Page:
Saturday, August 27, 2011

Sea Why wins her first, has much more to do

When the hammer fell on Hip 632 at last year's Ocala April sale of 2-year-olds in training, I gasped.

I liked the fleet-breezing chestnut filly by Whywhywhy-Vermilion Sea, by Boundary. I didn't quite like her $150,000 worth.

The Illinois-bred filly opened eyes with a 32 4/5 breeze at the under-tack show prior to OBS April, and I knew that she wouldn't be among the cheapest of my mostly bargain-minded selections out of that sale. It certainly didn't hurt her, either, to be out of a stakes-placed mare and already half-sister to a multiple stakes-placer named Big Lou, who eventually retired late last year with six wins from 32 starts for more than $200,000.

Before she sold, I conceded that speed "might just crush among IL-breds."

But $150K seemed awfully much for the offspring of a stallion who now stands for $3,500 and whose average 2-year-old filly sells for about $22,000. And after all, blistering breezes at under tack shows can be deceptive.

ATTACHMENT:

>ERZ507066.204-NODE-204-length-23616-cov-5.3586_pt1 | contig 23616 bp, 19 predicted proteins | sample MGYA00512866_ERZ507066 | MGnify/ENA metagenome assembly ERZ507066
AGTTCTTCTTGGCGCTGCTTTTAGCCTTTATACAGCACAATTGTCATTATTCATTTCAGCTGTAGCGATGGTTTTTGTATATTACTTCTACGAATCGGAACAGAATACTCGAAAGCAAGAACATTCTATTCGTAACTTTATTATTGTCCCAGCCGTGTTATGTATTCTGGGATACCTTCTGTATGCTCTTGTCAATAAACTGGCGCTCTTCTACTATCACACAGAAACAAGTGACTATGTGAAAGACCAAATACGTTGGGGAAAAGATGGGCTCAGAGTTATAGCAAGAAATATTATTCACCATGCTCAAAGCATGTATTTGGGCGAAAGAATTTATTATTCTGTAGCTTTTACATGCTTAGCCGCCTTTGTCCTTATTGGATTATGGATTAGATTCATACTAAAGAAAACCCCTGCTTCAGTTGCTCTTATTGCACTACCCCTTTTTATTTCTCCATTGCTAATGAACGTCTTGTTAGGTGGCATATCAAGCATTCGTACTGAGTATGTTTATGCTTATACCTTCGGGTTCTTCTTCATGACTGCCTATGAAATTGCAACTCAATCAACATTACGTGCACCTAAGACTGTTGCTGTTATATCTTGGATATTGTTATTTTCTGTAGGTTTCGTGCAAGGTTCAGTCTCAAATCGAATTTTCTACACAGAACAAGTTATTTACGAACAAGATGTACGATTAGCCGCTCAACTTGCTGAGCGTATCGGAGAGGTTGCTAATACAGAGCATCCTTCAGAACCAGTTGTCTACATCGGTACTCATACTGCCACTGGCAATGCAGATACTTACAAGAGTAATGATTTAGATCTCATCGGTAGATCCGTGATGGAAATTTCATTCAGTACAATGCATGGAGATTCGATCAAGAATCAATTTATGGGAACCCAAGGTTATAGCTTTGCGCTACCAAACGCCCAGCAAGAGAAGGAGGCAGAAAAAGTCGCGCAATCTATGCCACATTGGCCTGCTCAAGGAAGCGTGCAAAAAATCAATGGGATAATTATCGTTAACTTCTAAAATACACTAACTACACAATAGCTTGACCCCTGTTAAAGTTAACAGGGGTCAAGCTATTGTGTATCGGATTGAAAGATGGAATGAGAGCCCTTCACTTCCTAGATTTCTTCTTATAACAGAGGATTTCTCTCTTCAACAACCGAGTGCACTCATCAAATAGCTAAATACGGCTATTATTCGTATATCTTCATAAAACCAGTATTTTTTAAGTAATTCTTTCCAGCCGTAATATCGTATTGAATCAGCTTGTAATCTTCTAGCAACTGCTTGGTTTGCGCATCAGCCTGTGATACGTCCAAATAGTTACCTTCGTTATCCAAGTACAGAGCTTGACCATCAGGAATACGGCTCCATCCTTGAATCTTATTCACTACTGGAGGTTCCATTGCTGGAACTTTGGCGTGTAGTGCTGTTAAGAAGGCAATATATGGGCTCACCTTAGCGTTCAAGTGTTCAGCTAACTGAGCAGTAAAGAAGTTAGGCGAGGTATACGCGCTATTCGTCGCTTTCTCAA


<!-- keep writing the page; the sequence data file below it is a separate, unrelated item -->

Subsequently (and cleverly) named Sea Why, she finished third once from three starts as a juvenile.

Coming off the shelf on Saturday at Arlington Park, and in for a $10,000 tag among maidens, Sea Why went to the front under E.T. Baird and stayed there, winning by three lengths as the roughly 5/2 favorite in a field of 11. Her fellow sales-tip of mine Cat Has Claws was sixth after stumbling at the gate or breaking awkwardly (not reported on the Equibase chart) and then being used up chasing the pace.

Bred in Illinois by T/C Stable, Sea Why remains the property of Silverton Hill LLC. She is trained by Larry Rivelli.

She's now banked $10,970 on the long road to recouping $150,000 plus the associated costs of training. Though her time for 6.5 furlongs on Polytrack Saturday was a pedestrian 1:21.10, maybe this first-off-the-layoff effort is one she can build from, and we we'll eventually Sea Why" I liked her, and why Silverton Hill loved her enough to pay her Ocala ransom.

Sea Why also becomes the 102nd of my 187 sales selections to break maiden; that's 54.6 percent.

Click here to see all 187 horses, plus nine whose high prices caused me to pan their purchases.

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